It’s a short week here as we all took the day off yesterday to celebrate Canada’s 143rd birthday with lots of red and white and timbits.   Feels odd going back to work for one day before the weekend (and I suspect many people are just making an extra long weekend of it).  I am working though, so without further ado, here is the Friday Few.  (note the rhyming hee hee).

the creative habit

Last night I finished off The Creative Habit by renowned choreographer Twyla Tharp.  And I have to say, if you are in a creative field, or want to be, I highly recommend it.  It’s refreshing, straight forward, practical and laid out beautifully.

Although she is a dancer and a choreographer and the book is full of her own personal experiences and her way of working, don’t be fooled.  Her process is one that can be adapted for any creative field (in fact, she uses many examples of other creatives, both past and present) and the key word there is adapted.  Exercises are included at the end of each chapter to help you find your most productive way of working.

BOpen books with glasses lying on top.ut, perhaps the most central theme to the book is that creativity is practice.  Practice, practice, practice and then some more practice and a lot of hard work.  It is about movement.  Not as in a dancer but as in a “just get out there and start” movement.  Her philosophy, and it’s one I agree with, is that the masters were the masters not because they were more creative than anybody else but because they were constantly in motion, constantly practicing, working, refining, expanding and honing their crafts – even Mozart!  His fingers were deformed by the time he died at age 35 from constant practice and writing.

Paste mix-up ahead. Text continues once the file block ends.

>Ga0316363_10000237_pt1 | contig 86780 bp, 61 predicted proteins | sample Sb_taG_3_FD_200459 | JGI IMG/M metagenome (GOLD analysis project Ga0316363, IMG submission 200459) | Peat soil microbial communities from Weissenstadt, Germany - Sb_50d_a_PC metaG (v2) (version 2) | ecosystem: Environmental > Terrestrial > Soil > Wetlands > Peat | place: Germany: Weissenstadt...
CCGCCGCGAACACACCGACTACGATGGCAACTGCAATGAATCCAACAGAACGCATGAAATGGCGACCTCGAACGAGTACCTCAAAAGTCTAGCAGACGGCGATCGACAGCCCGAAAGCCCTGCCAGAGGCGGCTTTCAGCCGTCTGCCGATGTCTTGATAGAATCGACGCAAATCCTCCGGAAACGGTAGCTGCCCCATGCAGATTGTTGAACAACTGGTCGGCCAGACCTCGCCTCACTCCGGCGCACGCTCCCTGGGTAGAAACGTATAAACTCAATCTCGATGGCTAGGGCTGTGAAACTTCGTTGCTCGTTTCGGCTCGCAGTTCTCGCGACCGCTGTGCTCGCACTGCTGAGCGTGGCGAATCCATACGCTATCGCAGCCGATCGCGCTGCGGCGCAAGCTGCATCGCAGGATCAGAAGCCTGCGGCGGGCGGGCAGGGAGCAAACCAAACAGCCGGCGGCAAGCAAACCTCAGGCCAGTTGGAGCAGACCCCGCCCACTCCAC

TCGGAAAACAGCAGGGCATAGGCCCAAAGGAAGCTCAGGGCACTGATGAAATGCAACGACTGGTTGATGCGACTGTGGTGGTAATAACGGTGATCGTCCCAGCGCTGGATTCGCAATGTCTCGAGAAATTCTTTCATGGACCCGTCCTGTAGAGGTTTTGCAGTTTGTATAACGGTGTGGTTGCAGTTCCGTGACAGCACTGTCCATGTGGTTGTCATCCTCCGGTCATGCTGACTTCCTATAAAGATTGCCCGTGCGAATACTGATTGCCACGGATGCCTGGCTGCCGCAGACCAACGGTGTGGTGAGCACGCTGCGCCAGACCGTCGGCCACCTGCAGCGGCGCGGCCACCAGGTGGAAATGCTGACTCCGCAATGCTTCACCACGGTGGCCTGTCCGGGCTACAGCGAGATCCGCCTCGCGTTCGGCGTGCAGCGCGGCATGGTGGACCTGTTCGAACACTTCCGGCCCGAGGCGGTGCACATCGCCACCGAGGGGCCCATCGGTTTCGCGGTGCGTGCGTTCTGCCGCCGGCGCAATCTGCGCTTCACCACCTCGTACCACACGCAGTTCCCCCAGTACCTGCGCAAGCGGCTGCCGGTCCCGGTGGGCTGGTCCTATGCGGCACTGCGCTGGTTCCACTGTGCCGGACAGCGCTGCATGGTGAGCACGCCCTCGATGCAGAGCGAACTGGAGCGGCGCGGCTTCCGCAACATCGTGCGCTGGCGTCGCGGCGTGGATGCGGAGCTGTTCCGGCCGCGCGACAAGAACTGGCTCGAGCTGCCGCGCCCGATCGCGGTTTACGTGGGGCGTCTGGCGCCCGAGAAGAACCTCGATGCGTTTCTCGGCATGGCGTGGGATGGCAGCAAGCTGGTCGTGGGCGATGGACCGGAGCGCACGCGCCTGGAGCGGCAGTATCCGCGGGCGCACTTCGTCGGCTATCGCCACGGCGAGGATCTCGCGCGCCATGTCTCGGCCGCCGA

Any artform is a skill – usually a combination of several skills and to be truly great, you must be constantly working on honing your craft.  There are many tools to help you along the way but ultimately, it is about mastering the basics, progressing to the more complex techniques and constantly pushing your skill level.  The Creative Habit offers an eye opening, very honest look at what is really behind any artist’s body of work: hard work.

vector magic

On a completely different note, I found a neat little software product earlier this week that I thought I’d pass along: Vector Magic.  It’s an on-line service and desktop software that will convert bitmap files (like .jpgs) to vector files quite neatly.  I use stock vector images a lot in design work but they can be quite expensive.  When I’m working on mockups for clients I often don’t want to purchase the files until we’ve agreed on the final design.  The comp files that many stock image companies give you for mockups are usually .jpg files so they’re very difficult to scale up without serious loss of quality or change colours quickly.   I never have much luck getting Adobe Illustrator to do the job for me so I finally gave up and searched the web.

Vector Magic provided a quick solution.  I uploaded my image, had a perfectly fine vector version in minutes and was back on my way.  I was given two free uploads for registering and the monthly subscription fee (which you are not required to pay immediately) is $7.95.  A desktop version with many more options is available for $295 (prices are US dollars).  I did not do any tweaking to my upload as I wasn’t looking for a perfect vector rendering for mockup purposes and I will purchase the final images used in my design so I can’t comment on what the highest level of quality that can be achieved is.  For my purposes though, it was a quick and very satisfactory solution.

That’s it for this week – hope you all have a great weekend!